With Dwan up over $350,000, he raised to $2,200 with A-Q. Peat made it $7,000 with Q-10, and Dwan called. Dwan checked the flop of 6-Q-5, with two clubs, and Peat bet $12,000. Dwan then raised to $35,700, and Peat, after some thought, made the good laydown. Peat had started with the minimum $100,000, and was already down to under $75,000.
Peat got that money back, and then some, in a hand against Ivey. After Negreanu raised to $2,000 with , Peat called on the button with , as did Ivey with pocket fours. The flop brought , and all three players checked, with Peat disguising his nut flush draw. The on the turn made big hands for both Ivey and Peat, with Peat hitting the nuts. Ivey bet $5,000, and Peat called. When the came on the river, Ivey reasonably believed that his set of fours was best, and he bet $15,000. However, Peat raised to $43,000. Ivey paid him off, and saw the bad news.
In the teaser for the show, both Antonius and Negreanu had commented on Hellmuth being over his head in this company. Negreanu had gone so far as to “book” Hellmuth, meaning that whatever Hellmuth lost, he would have to also pay Negreanu, and vice versa if Hellmuth won. Negreanu had predicted that Hellmuth would play extremely tight, and then would make a big mistake late in the game and lose his stack. He had been correct about Hellmuth’s tight play, and his chance for a big mistake finally arrived.
Hellmuth had predicted he was going to trap someone when he had a big hand, and had been waiting all game to put his plan into motion. When Ivey raised to $2,500 with , Hellmuth just called with pocket tens, as did Antonius with a pair of fours and Dwan with K-Q. Hellmuth flopped top set when 10-9-7 fell; unfortunately he was behind Ivey’s flopped straight. After Dwan checked, Ivey bet $8,000, and Hellmuth just called, while Antonius and Dwan folded. The on the turn seemed harmless enough, and when Ivey bet $23,000, Hellmuth pushed all-in for $80,000. Ivey naturally called, and the on the river meant that the only one Hellmuth had trapped was himself. To his credit, he decided to rebuy rather than leave the game.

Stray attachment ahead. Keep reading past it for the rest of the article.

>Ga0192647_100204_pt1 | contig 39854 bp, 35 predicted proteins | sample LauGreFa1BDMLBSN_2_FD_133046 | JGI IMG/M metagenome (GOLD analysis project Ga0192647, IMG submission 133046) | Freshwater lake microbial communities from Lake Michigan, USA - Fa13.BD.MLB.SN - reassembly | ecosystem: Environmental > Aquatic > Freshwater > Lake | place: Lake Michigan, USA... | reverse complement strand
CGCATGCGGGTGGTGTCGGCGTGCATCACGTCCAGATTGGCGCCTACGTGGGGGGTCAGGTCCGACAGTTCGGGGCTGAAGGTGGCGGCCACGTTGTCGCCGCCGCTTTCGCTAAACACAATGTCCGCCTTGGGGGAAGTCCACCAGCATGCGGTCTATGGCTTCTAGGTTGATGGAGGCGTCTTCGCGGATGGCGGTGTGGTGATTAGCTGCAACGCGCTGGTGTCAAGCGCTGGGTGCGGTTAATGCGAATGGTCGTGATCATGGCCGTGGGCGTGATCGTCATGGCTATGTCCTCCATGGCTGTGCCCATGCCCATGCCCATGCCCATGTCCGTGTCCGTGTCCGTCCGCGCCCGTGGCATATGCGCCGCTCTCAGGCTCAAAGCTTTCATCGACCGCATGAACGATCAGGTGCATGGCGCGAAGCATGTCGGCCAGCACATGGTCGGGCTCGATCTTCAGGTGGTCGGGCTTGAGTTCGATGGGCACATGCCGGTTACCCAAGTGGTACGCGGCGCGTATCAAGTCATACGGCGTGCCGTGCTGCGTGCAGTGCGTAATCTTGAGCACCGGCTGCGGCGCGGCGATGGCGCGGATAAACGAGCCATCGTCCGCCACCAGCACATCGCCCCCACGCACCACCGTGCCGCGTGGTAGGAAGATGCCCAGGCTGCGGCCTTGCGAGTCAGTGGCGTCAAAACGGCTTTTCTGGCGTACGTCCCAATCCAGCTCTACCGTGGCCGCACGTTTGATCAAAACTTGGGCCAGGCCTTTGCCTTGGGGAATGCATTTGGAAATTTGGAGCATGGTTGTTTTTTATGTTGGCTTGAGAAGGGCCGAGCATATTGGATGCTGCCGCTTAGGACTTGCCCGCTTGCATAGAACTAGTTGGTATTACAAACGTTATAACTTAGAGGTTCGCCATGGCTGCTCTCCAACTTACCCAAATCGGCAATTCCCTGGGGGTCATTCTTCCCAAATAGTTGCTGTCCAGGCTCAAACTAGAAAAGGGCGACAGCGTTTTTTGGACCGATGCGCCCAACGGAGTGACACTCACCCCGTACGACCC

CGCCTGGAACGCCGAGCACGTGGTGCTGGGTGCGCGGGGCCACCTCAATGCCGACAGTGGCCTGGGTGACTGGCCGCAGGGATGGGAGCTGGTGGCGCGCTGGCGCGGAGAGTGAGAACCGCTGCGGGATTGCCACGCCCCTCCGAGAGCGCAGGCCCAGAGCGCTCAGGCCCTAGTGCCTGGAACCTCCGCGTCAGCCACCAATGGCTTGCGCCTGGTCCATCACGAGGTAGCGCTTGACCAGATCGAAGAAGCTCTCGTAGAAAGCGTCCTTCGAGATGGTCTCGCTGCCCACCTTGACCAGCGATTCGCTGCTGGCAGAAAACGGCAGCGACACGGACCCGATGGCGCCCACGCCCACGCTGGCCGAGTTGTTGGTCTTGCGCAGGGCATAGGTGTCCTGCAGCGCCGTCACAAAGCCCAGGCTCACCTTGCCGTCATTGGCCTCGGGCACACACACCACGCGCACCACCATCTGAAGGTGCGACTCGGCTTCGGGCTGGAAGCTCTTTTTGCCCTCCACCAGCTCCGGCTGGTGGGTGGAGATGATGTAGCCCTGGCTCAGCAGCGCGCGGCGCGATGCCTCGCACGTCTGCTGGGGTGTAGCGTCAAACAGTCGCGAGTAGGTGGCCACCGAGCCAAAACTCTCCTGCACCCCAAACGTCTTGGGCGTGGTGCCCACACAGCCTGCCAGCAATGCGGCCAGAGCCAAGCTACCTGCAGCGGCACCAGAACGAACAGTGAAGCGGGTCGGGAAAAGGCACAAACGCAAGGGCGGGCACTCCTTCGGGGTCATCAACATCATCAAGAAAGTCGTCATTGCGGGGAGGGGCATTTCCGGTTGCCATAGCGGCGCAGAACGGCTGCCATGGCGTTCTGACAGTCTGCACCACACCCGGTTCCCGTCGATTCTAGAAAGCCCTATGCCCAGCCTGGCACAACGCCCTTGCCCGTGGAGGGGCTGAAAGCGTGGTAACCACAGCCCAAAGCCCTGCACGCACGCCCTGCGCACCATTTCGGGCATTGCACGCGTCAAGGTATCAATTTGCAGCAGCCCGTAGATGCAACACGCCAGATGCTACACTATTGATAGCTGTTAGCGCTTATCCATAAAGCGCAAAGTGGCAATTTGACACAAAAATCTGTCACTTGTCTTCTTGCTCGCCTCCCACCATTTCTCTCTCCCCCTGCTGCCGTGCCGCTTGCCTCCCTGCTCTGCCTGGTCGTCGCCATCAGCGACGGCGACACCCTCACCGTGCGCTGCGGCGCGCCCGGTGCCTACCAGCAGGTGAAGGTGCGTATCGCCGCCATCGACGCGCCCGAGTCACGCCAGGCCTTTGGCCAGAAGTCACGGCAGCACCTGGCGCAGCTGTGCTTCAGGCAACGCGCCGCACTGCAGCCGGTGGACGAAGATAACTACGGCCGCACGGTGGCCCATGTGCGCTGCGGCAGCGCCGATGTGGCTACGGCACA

At this point, Hellmuth was somewhat tilted, continuing to mutter to himself about his horrible luck, and after Ivey limped in with A-3, Hellmuth raised to $2,600 with Q-9, quite a departure from the tight game he had been playing. Antnoius called with 10-7, as did Dwan with . The flop was 4-A-4, and after Dwan and Ivey checked, Hellmuth bet $5,000. Antnoius and Dwan folded, but Ivey called, and then saw another ace on the turn! Ivey bet $15,000, but Hellmuth inexplicably raised to $30,000! Ivey just called, and then both players checked the queen on the river, as Hellmuth had another big chunk of his stack taken from him.
Dwan turned out to be the big winner of the week, almost doubling his starting stack of $500,000. Interestingly, Antonius, who got off to the huge start by winning $400,000 on the first coin flip, actually wound up losing money overall, as almost nothing he tried during the actual poker worked out for him. Negreanu came out with a small profit on the poker, but lost $400,000 in coin flips, and another $100,000+ in Chinese Poker during the commercial breaks!!!! Meanwhile, Hellmuth continued to deny that he was outclassed by this particular group of players, telling Negreanu he could book him anytime. Negreanu eagerly agreed, saying that he is certain Hellmuth could never beat this crowd.
Once again, it was a fun week of poker all around. See you next time!